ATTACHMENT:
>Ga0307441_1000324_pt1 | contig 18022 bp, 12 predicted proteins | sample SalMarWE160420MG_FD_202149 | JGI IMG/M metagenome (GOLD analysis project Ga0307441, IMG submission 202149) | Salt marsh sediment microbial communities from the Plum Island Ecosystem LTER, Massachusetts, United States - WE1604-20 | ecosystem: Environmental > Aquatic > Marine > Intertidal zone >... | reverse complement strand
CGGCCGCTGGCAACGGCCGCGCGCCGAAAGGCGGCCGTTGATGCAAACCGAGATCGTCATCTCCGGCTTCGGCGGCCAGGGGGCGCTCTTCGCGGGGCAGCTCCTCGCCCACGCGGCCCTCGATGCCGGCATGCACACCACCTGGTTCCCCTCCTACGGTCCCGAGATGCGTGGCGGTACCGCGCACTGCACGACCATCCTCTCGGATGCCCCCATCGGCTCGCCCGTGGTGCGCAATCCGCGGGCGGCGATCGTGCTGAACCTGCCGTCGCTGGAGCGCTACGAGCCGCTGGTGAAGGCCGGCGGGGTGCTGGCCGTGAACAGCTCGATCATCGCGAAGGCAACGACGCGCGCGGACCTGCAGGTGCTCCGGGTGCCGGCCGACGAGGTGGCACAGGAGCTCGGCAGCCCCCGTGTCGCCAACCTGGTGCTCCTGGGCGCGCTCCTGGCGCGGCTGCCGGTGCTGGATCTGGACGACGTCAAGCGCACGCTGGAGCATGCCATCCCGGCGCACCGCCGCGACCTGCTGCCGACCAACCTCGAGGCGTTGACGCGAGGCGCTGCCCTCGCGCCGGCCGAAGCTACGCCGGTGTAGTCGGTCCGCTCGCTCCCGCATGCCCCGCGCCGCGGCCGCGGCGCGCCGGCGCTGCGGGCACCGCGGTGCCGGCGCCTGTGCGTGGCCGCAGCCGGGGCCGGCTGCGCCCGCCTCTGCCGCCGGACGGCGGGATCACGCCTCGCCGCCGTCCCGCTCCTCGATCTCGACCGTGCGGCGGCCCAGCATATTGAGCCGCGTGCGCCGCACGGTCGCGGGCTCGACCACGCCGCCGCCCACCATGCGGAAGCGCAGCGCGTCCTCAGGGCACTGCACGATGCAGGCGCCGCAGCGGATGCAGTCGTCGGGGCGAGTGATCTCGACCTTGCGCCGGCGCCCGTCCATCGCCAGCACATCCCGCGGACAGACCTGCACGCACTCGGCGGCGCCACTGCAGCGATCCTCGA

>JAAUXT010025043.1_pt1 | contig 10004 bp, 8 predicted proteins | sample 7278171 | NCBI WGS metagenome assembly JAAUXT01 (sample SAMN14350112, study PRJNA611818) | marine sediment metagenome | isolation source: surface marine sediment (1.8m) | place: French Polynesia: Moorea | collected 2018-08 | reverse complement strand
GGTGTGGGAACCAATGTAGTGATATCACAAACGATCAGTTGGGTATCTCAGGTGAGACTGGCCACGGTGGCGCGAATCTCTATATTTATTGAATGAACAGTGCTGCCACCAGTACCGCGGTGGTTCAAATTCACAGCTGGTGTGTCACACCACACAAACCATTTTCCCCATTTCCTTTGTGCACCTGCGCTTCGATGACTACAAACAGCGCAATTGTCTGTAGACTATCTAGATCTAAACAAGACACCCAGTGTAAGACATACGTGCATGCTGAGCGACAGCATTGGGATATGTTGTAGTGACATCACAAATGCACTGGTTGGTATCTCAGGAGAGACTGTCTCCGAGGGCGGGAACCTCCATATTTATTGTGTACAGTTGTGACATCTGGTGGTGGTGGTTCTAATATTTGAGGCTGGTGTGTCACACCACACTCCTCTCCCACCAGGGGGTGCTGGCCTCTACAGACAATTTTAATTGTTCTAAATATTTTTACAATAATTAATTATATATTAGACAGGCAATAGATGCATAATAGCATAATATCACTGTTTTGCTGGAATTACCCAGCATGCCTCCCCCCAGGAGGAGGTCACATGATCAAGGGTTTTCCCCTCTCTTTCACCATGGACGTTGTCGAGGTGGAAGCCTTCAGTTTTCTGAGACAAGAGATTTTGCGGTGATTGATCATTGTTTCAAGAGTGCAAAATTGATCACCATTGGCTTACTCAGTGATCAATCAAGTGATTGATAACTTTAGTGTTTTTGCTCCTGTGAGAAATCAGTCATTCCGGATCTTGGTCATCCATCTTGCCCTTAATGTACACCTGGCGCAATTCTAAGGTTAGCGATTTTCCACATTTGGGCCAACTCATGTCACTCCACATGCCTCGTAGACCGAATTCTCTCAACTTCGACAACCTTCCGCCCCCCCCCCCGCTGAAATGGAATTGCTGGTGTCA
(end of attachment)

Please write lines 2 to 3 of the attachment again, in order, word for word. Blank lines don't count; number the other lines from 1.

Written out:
CGGCCGCTGGCAACGGCCGCGCGCCGAAAGGCGGCCGTTGATGCAAACCGAGATCGTCATCTCCGGCTTCGGCGGCCAGGGGGCGCTCTTCGCGGGGCAGCTCCTCGCCCACGCGGCCCTCGATGCCGGCATGCACACCACCTGGTTCCCCTCCTACGGTCCCGAGATGCGTGGCGGTACCGCGCACTGCACGACCATCCTCTCGGATGCCCCCATCGGCTCGCCCGTGGTGCGCAATCCGCGGGCGGCGATCGTGCTGAACCTGCCGTCGCTGGAGCGCTACGAGCCGCTGGTGAAGGCCGGCGGGGTGCTGGCCGTGAACAGCTCGATCATCGCGAAGGCAACGACGCGCGCGGACCTGCAGGTGCTCCGGGTGCCGGCCGACGAGGTGGCACAGGAGCTCGGCAGCCCCCGTGTCGCCAACCTGGTGCTCCTGGGCGCGCTCCTGGCGCGGCTGCCGGTGCTGGATCTGGACGACGTCAAGCGCACGCTGGAGCATGCCATCCCGGCGCACCGCCGCGACCTGCTGCCGACCAACCTCGAGGCGTTGACGCGAGGCGCTGCCCTCGCGCCGGCCGAAGCTACGCCGGTGTAGTCGGTCCGCTCGCTCCCGCATGCCCCGCGCCGCGGCCGCGGCGCGCCGGCGCTGCGGGCACCGCGGTGCCGGCGCCTGTGCGTGGCCGCAGCCGGGGCCGGCTGCGCCCGCCTCTGCCGCCGGACGGCGGGATCACGCCTCGCCGCCGTCCCGCTCCTCGATCTCGACCGTGCGGCGGCCCAGCATATTGAGCCGCGTGCGCCGCACGGTCGCGGGCTCGACCACGCCGCCGCCCACCATGCGGAAGCGCAGCGCGTCCTCAGGGCACTGCACGATGCAGGCGCCGCAGCGGATGCAGTCGTCGGGGCGAGTGATCTCGACCTTGCGCCGGCGCCCGTCCATCGCCAGCACATCCCGCGGACAGACCTGCACGCACTCGGCGGCGCCACTGCAGCGATCCTCGA

>JAAUXT010025043.1_pt1 | contig 10004 bp, 8 predicted proteins | sample 7278171 | NCBI WGS metagenome assembly JAAUXT01 (sample SAMN14350112, study PRJNA611818) | marine sediment metagenome | isolation source: surface marine sediment (1.8m) | place: French Polynesia: Moorea | collected 2018-08 | reverse complement strand